These pockets of city-states began to spread to form small empires. Alongside Tenochtitlán were Acholhua and Azcapotzalco. The two empires faced a war with each other in 1428 AD. Acholhua allied with Tenochtitlán to win the war.
Afterward, The Aztecs began expanding their reaches and increasing their population. The Aztecs soon controlled the majority of northern Mexico. Between 1481 and 1519 AD, the Aztec Empire was at its peak. Therefore, the Spanish arrived during the peak of the Aztec Empire.
What Was It Like Living in the Aztec Empire?
There were two primary classes of people in the Aztec Empire—the commoners and the nobility. The nobility came to power through their family’s blood or by marriage. They retained the majority of the power and determined how resources were spent.
The Aztec empire was primarily built upon tributes and political marriages. The upper class would pay or give tributes to the king.
The majority of the citizens were commoners. While the commoners grouped geographically to work together, the lands were owned by the nobility. Socially, slaves were considered at the bottom of the social class. Commoners could improve their social status by winning in great battles
Money and Market
The Aztecs were great farmers. They grew corn, squash, and beans. They managed to create systems of irrigation through man-made canals and stone channels. However, they still did not have enough crop to feed the empire, so they turned to fishing.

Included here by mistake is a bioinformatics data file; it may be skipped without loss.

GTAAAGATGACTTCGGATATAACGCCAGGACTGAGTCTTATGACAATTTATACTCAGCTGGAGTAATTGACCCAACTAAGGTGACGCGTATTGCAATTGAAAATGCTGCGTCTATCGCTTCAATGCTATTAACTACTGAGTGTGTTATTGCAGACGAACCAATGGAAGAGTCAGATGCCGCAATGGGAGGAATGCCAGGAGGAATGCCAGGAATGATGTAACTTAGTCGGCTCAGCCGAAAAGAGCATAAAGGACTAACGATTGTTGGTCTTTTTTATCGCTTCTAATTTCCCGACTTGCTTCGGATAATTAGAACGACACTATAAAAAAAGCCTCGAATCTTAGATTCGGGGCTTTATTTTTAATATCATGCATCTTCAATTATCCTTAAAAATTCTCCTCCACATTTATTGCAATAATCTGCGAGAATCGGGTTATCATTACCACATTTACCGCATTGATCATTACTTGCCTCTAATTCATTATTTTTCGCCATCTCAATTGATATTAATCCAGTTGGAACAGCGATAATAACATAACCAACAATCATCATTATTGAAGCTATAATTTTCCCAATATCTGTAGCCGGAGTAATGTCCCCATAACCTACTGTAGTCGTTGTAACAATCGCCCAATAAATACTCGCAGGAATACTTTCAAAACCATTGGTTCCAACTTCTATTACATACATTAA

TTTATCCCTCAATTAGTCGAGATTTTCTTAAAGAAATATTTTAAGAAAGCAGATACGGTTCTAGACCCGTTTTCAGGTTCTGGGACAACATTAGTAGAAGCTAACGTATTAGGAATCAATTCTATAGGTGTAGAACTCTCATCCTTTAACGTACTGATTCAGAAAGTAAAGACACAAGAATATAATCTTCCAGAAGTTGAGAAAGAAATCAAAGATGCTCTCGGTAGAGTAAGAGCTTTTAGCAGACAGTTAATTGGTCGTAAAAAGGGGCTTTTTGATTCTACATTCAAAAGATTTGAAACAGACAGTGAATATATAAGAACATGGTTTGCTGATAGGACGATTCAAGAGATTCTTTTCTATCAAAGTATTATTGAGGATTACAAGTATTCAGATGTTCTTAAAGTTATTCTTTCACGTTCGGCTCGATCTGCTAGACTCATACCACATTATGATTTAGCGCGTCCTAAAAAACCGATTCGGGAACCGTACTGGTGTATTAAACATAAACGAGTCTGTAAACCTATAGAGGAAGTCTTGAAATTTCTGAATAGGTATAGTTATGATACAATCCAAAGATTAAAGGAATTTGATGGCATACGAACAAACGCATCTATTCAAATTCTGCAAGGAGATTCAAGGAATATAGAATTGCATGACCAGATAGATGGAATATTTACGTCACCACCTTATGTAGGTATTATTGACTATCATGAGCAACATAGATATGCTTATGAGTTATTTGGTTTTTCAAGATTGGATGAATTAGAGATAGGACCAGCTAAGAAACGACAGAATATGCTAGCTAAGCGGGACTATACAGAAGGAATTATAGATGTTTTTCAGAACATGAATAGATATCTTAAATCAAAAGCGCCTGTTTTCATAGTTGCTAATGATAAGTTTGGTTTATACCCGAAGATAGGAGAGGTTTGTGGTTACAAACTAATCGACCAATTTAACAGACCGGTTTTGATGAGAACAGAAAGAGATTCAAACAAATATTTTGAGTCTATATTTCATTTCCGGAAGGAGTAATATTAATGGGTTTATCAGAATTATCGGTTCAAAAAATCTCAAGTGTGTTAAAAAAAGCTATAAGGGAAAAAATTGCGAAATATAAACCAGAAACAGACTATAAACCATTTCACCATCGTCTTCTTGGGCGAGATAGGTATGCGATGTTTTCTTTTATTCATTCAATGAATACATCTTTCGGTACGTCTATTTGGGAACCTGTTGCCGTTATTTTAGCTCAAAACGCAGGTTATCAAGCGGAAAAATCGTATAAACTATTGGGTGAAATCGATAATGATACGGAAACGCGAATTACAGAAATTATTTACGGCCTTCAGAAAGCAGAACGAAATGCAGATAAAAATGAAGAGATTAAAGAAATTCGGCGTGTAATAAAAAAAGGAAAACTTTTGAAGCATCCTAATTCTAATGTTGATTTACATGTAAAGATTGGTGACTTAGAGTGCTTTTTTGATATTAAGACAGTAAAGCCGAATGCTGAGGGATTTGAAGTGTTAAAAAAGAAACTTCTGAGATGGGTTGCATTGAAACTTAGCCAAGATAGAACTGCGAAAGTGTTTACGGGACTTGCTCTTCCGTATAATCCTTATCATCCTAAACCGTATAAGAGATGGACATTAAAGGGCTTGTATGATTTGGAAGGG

Aztecs were also great artisans. They were known in Mesoamerica for their ability to craft cotton fabric, textiles, and clothing. It was mostly women that created these textiles, and women in all classes practiced the art and practice of making textiles.
These textiles were sold or traded in the marketplace. All cities and towns had a marketplace. Textiles could serve as a form of cash in the marketplace, as well as cacao beans.
Aztec Art & Culture
The Aztecs were known for their intricate artwork that primarily related to their religion. In terms of art and technique, the Aztec borrowed skills and art from the cultures that existed in Mexico before them, especially the Teotihuacan, Toltec, and Olmec peoples.